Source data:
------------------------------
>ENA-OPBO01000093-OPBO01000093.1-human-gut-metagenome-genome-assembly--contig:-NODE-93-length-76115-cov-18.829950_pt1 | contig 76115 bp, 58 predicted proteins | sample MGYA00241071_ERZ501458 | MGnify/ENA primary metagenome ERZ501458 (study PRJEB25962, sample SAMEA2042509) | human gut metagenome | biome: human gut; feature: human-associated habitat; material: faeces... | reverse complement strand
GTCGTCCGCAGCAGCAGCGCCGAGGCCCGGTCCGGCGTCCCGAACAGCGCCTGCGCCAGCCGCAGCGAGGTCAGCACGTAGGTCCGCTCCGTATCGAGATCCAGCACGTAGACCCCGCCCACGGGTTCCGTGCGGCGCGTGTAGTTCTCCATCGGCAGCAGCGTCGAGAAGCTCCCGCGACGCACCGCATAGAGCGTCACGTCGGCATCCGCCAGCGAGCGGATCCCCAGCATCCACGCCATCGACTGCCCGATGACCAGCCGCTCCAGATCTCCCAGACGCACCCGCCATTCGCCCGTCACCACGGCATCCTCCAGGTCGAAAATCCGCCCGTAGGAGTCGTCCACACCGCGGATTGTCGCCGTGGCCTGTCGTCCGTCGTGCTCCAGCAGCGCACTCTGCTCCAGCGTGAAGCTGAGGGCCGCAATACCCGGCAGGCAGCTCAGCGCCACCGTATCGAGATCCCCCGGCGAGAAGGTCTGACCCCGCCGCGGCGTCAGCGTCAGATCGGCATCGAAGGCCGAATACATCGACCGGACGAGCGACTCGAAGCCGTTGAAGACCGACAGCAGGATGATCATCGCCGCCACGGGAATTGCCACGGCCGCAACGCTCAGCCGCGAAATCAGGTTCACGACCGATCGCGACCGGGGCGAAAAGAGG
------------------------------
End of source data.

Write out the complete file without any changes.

>ENA-OPBO01000093-OPBO01000093.1-human-gut-metagenome-genome-assembly--contig:-NODE-93-length-76115-cov-18.829950_pt1 | contig 76115 bp, 58 predicted proteins | sample MGYA00241071_ERZ501458 | MGnify/ENA primary metagenome ERZ501458 (study PRJEB25962, sample SAMEA2042509) | human gut metagenome | biome: human gut; feature: human-associated habitat; material: faeces... | reverse complement strand
GTCGTCCGCAGCAGCAGCGCCGAGGCCCGGTCCGGCGTCCCGAACAGCGCCTGCGCCAGCCGCAGCGAGGTCAGCACGTAGGTCCGCTCCGTATCGAGATCCAGCACGTAGACCCCGCCCACGGGTTCCGTGCGGCGCGTGTAGTTCTCCATCGGCAGCAGCGTCGAGAAGCTCCCGCGACGCACCGCATAGAGCGTCACGTCGGCATCCGCCAGCGAGCGGATCCCCAGCATCCACGCCATCGACTGCCCGATGACCAGCCGCTCCAGATCTCCCAGACGCACCCGCCATTCGCCCGTCACCACGGCATCCTCCAGGTCGAAAATCCGCCCGTAGGAGTCGTCCACACCGCGGATTGTCGCCGTGGCCTGTCGTCCGTCGTGCTCCAGCAGCGCACTCTGCTCCAGCGTGAAGCTGAGGGCCGCAATACCCGGCAGGCAGCTCAGCGCCACCGTATCGAGATCCCCCGGCGAGAAGGTCTGACCCCGCCGCGGCGTCAGCGTCAGATCGGCATCGAAGGCCGAATACATCGACCGGACGAGCGACTCGAAGCCGTTGAAGACCGACAGCAGGATGATCATCGCCGCCACGGGAATTGCCACGGCCGCAACGCTCAGCCGCGAAATCAGGTTCACGACCGATCGCGACCGGGGCGAAAAGAGG